Northern Ireland

'Last chance saloon' for Northern Health Trust

Image caption The BBC understands there are to be few, if any, additional workers in the new unit

The opening of the new £14.2m emergency department at Antrim Area Hospital should be a time of great optimism and celebration.

But instead there is an air of nervous tension among staff no matter what their rank.

Not to put too fine a point on it - the Northern Health Trust is running out of chances and excuses. The pressure is now on to make this new building work.

But is the new build enough?

One of the biggest problems facing what will soon be referred to as the "old A&E" was lack of space.

Designed for about 40,000 people attending a year, most recently double that amount has been going through its doors.

The impact was a building left bruised and bursting at the seams; a workforce disgruntled and at breaking point.

In fact, several reports and reviews in the past two years have documented a catalogue of disasters.

The Rutter/Hinds review in 2012 was the most embarrassing. It criticised a "lack of dignity" in care and said systems were too bureaucratic. Clearly a larger building will not fix that.

In 2012, the Accident and Emergency department was "understaffed and under strain". While things have improved considerably, the hospital is continuing to breach its four hour targets. That said, so is every other health trust.

While a bigger space will help staff cope with larger numbers, the BBC understands there are to be few, if any, additional workers. That is what is required to make this large wheel turn; more nurses on the ground and more senior consultants working a seven day week.

Additional staff would mean those who already work there being allowed to do their job instead of constantly paddling up stream.

'Old fashioned principles'

It has been a turbulent ride. There have been three chief executives in as many years with the chairman, Jim Stewart, sacked by the health minister in the run up to Christmas.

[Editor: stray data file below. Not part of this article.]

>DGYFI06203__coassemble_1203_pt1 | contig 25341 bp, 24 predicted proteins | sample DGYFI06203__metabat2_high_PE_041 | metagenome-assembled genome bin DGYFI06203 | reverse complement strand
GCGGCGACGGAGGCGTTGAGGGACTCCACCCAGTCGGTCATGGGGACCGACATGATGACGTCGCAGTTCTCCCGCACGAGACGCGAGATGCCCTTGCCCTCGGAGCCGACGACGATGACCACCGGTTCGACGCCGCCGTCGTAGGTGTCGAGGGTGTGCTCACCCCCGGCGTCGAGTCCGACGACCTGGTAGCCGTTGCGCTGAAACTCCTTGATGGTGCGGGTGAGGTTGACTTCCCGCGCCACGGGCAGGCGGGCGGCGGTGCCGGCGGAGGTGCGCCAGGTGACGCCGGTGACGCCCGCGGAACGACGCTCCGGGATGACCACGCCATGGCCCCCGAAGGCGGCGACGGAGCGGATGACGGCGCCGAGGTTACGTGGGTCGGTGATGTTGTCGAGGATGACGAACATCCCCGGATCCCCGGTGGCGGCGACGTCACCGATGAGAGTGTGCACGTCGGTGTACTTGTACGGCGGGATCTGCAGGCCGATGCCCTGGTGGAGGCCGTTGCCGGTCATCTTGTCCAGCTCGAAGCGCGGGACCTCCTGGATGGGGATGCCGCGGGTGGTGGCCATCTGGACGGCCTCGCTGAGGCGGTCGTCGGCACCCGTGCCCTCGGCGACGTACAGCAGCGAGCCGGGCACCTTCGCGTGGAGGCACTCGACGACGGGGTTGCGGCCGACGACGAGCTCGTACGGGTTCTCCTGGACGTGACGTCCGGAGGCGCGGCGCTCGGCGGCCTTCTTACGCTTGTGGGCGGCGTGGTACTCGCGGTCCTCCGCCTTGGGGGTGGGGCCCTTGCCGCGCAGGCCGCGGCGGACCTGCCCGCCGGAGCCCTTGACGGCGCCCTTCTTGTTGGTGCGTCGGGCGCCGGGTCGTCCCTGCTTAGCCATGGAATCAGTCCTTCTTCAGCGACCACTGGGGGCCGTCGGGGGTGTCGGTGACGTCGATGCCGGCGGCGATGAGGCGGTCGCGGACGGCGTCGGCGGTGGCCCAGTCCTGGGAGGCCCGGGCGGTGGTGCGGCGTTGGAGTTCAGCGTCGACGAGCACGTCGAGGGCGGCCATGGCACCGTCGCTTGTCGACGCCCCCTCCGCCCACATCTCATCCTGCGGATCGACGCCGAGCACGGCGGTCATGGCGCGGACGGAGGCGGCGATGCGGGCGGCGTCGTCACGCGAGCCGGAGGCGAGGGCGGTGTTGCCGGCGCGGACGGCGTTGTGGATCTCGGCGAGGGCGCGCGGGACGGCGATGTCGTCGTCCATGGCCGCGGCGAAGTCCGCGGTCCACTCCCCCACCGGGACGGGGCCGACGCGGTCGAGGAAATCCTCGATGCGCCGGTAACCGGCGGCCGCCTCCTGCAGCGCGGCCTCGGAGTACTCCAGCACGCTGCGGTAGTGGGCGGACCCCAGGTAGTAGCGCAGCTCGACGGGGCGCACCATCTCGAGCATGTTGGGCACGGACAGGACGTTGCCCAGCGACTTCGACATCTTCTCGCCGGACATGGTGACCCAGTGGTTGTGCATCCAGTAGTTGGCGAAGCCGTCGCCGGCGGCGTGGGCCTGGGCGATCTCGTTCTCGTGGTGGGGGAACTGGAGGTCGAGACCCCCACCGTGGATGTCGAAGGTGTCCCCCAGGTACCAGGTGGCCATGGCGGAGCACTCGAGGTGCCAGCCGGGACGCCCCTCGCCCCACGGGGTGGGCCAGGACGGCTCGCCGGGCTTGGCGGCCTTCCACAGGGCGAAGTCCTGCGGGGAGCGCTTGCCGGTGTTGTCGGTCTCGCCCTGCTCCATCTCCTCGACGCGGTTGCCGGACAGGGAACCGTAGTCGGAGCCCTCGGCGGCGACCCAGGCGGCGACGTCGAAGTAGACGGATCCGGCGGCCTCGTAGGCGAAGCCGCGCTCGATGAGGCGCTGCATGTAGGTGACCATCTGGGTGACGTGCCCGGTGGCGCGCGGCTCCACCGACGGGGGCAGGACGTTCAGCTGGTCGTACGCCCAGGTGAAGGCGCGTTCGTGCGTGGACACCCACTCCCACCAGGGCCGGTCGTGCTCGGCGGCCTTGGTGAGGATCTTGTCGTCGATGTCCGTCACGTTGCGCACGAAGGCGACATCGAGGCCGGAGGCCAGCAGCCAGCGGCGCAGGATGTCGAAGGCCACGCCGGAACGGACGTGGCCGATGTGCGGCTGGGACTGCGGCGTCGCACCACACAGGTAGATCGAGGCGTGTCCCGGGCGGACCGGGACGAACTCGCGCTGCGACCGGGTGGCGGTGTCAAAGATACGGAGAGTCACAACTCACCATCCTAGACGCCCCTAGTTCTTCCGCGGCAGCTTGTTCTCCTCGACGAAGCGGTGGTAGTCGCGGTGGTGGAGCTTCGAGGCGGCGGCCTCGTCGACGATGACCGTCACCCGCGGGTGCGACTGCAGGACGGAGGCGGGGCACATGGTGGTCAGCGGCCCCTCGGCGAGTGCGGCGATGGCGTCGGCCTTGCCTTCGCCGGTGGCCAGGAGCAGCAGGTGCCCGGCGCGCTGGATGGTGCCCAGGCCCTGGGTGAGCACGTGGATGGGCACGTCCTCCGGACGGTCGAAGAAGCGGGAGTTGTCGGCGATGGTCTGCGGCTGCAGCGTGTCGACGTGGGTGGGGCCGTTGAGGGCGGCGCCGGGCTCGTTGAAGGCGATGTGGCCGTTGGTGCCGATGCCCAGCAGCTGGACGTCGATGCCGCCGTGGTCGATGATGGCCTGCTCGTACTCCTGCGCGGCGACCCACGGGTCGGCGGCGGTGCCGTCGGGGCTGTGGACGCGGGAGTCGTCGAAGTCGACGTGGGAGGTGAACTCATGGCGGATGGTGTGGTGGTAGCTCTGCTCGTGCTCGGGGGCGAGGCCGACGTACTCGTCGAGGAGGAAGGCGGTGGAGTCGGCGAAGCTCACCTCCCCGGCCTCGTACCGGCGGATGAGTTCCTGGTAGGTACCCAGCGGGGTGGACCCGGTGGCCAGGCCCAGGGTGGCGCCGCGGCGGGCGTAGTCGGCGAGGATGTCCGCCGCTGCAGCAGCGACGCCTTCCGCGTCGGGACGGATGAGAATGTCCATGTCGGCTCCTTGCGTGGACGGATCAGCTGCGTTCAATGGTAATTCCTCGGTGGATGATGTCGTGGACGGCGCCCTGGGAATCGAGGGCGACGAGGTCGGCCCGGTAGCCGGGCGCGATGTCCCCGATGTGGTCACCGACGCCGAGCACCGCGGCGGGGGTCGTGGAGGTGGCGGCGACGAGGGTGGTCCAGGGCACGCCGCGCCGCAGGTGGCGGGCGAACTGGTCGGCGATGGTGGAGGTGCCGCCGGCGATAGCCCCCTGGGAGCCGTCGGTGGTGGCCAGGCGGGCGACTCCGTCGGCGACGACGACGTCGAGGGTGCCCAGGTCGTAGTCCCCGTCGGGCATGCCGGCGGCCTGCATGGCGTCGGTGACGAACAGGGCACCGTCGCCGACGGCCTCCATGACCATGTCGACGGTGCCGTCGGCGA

Within months, the chief executive stepped aside to another job, this time in the health board.

Like many things in the health service, Sean Donaghy's salary will not change. Challenged on the floor of the Northern Ireland Assembly, the minister, Edwin Poots, said the decision was justified.

Interestingly, the two posts at the very top are temporary; let's face it who would want the responsibility?

While all eyes over the next few days are on the spanking new building, in the weeks and months to come focus will move to people.

The interim medical director is Calum McCleod. His wife, Olivia, is the director of nursing.

Mary Hinds and Paul Cummings are on temporary secondment from the Public Health Agency and the Health and Social Care board to lead the delivery of the change.

Mrs Hinds said on BBC Radio Ulster that deep down she was just an "old-fashioned girl with old fashioned principles".

Some would argue that a dose of some old fashioned care on the wards, including between managers and their staff, would go a very long way to get this new emergency department off to a very good start.

This really is the last chance saloon for the Northern Health Trust.

With the future of Causeway Hospital also in the balance it really cannot afford to mess this up.

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